Matthew Vaughn


Portrait of Matthew Vaughn holding trombone

Matthew Vaughn has been a member of the Philadelphia Orchestra since 1999, and has been co-principal trombone since 2014. He joined the faculty of the Curtis Institute of Music in 2012.

Previous positions have included principal trombone of the San Antonio Symphony and service in the United States Air Force Concert Band in Washington, D.C. He has performed with the Los Angeles and Israel philharmonics; the Atlanta, Dallas, and National symphonies; and the “Super-World” Orchestra in Tokyo, Japan.

Born in Dallas and raised in Richmond, Indiana, Mr. Vaughn earned a Bachelor of Music degree with high distinction and a Performer’s Certificate from Indiana University in 1992, continuing with graduate work in education and conducting at Indiana University and George Mason University. He was also honored as a Chancellor Scholar at Indiana University. His varied musical background has included being the winner of the Eastern Trombone Workshop solo competition and membership in the Disneyland All-American College Jazz Band, in addition to performance on stage with many of the world’s most famous conductors and soloists.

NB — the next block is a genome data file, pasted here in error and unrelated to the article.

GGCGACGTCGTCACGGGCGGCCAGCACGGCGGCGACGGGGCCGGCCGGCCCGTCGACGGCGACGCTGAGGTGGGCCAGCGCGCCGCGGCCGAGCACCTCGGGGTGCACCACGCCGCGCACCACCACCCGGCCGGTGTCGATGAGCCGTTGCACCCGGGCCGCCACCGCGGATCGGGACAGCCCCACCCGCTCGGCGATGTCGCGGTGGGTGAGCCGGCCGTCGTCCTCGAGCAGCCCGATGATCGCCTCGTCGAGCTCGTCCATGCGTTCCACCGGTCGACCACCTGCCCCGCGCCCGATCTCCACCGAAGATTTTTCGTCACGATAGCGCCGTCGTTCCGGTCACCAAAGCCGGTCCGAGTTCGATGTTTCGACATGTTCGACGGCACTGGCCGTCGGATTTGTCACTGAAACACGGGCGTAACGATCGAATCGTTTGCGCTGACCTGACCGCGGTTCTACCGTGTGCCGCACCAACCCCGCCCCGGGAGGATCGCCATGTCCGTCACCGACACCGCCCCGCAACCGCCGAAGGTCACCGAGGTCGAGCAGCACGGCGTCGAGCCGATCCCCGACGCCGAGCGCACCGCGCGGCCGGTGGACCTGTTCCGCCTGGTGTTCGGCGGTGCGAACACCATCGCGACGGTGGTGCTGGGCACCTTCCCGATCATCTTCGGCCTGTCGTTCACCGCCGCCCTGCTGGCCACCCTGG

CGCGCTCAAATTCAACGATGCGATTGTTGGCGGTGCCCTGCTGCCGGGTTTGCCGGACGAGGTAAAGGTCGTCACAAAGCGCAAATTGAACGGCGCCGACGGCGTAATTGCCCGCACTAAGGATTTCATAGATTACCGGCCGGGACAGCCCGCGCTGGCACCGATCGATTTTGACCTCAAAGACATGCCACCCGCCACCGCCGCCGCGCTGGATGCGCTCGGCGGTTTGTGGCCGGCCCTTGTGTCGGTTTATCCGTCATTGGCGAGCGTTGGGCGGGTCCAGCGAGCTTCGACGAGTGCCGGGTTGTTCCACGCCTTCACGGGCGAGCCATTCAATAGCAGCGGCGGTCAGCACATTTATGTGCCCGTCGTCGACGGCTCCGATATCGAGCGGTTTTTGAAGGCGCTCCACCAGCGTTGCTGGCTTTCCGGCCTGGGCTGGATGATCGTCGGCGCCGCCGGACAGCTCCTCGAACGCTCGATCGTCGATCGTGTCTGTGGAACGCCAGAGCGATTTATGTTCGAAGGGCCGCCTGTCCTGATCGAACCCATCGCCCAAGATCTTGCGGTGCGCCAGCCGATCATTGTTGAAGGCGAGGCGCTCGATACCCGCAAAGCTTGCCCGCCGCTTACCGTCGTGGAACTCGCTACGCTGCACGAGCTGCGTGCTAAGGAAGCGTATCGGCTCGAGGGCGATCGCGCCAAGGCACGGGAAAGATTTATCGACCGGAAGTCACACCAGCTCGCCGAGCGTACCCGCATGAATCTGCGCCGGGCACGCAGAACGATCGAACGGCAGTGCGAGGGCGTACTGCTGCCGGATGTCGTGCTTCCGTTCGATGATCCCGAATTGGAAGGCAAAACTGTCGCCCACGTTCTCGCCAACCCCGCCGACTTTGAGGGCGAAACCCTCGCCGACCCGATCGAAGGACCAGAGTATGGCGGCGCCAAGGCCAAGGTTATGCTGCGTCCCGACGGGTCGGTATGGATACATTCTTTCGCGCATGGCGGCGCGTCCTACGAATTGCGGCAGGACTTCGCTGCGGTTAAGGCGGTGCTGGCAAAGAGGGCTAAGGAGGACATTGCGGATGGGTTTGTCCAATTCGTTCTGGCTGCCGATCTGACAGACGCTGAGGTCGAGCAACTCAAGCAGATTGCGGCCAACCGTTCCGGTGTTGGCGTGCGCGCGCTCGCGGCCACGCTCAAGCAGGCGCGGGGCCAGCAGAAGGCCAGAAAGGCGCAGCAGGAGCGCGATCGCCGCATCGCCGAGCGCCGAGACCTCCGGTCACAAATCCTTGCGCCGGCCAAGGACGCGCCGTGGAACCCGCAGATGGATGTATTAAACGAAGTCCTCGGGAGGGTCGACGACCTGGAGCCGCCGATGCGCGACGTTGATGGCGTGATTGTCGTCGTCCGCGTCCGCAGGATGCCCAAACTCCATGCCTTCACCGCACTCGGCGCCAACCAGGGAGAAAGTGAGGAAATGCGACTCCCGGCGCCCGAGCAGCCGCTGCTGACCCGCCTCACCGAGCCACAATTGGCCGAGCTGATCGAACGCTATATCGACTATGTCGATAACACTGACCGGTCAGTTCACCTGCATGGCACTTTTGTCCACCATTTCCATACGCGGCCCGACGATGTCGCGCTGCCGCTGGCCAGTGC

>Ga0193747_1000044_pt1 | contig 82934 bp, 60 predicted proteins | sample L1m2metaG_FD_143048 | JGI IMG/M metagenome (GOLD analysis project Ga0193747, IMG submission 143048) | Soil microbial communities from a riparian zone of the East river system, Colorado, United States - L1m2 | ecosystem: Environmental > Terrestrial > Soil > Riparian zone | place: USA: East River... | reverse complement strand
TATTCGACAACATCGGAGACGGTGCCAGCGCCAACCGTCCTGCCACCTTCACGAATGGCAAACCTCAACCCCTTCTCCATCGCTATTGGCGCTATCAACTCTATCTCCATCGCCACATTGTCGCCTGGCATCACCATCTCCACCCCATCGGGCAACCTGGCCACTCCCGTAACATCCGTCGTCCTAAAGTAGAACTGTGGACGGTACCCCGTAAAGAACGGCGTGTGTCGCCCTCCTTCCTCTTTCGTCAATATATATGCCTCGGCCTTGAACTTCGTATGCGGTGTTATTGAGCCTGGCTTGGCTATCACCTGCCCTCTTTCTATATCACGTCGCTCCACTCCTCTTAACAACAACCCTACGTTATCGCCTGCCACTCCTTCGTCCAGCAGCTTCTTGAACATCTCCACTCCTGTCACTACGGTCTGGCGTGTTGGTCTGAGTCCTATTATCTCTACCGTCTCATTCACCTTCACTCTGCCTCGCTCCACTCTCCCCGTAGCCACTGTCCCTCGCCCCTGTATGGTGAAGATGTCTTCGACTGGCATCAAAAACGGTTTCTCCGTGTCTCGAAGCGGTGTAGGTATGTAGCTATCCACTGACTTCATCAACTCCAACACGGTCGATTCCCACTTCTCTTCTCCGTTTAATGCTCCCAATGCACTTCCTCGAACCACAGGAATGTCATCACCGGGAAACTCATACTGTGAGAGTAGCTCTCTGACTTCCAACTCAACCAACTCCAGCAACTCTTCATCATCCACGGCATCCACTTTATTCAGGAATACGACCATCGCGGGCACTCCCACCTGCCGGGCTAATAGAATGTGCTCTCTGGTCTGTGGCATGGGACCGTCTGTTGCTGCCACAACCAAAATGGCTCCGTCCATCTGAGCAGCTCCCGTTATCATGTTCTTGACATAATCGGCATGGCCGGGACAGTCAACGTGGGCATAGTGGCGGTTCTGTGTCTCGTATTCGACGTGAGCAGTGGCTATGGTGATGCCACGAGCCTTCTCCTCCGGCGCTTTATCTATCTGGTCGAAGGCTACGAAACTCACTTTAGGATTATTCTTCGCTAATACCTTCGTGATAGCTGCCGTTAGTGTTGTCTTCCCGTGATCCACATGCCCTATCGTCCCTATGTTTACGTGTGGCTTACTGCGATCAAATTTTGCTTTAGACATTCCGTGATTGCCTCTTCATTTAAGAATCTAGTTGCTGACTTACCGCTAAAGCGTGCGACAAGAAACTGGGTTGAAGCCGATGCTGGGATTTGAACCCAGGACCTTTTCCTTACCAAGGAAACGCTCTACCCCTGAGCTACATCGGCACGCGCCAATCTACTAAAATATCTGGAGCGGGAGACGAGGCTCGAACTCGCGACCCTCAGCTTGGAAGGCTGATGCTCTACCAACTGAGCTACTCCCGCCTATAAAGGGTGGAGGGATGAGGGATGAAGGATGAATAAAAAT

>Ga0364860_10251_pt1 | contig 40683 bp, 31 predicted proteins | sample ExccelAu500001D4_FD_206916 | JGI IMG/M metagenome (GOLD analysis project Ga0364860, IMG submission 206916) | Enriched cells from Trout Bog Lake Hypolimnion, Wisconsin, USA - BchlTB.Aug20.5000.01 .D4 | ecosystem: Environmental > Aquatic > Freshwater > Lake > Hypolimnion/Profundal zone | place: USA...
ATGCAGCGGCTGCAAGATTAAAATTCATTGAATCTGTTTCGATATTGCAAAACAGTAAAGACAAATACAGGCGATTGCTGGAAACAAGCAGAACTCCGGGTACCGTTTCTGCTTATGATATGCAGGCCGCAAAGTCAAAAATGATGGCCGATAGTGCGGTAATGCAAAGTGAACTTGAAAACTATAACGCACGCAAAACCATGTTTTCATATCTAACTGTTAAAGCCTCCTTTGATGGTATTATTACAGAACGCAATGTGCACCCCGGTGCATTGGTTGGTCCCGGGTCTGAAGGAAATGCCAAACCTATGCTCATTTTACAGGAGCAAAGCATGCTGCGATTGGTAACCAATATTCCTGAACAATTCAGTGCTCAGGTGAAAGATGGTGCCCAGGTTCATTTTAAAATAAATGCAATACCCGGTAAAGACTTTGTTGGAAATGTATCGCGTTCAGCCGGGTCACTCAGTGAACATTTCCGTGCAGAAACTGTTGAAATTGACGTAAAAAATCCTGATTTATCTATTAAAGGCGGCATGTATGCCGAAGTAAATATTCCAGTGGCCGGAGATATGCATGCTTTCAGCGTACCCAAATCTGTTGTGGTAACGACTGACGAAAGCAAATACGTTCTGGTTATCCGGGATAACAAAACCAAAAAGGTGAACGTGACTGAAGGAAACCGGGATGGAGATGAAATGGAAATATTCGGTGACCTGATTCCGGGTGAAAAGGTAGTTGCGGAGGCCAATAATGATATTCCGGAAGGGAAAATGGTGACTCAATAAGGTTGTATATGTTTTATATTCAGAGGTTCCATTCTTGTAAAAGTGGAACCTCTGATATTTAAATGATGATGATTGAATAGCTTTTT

An accomplished music educator, Mr. Vaughn is the founder and artistic director of Bar Harbor Brass Week, an intense summer festival for high school and college brass players.

In addition to his work at Curtis, he teaches trombone and coaches brass chamber music at Temple University.

What do you enjoy most about being a teacher at Curtis?

I am just continually blown away by what the students are capable of achieving at such a young age. Often I feel like I learn more from the students than what they are getting from me!

Who has encouraged or supported you during your career?

I was very fortunate as a young person growing up in central Indiana to have an amazing teacher, David Brumfield, and great support from local band and orchestra directors. M. Dee Stewart, a former member of the Philadelphia Orchestra and teacher at Curtis, was and continues to be my most influential teacher--I studied with him at Indiana University.

What has been one of your best memories while at Curtis?

I remember going to hear a student recital before I became a teacher at Curtis by Sam Armstrong, and I was completely blown away! I continue to be amazed by the artistry at the school by my students, and love to see how much students grow in such a short time in this environment.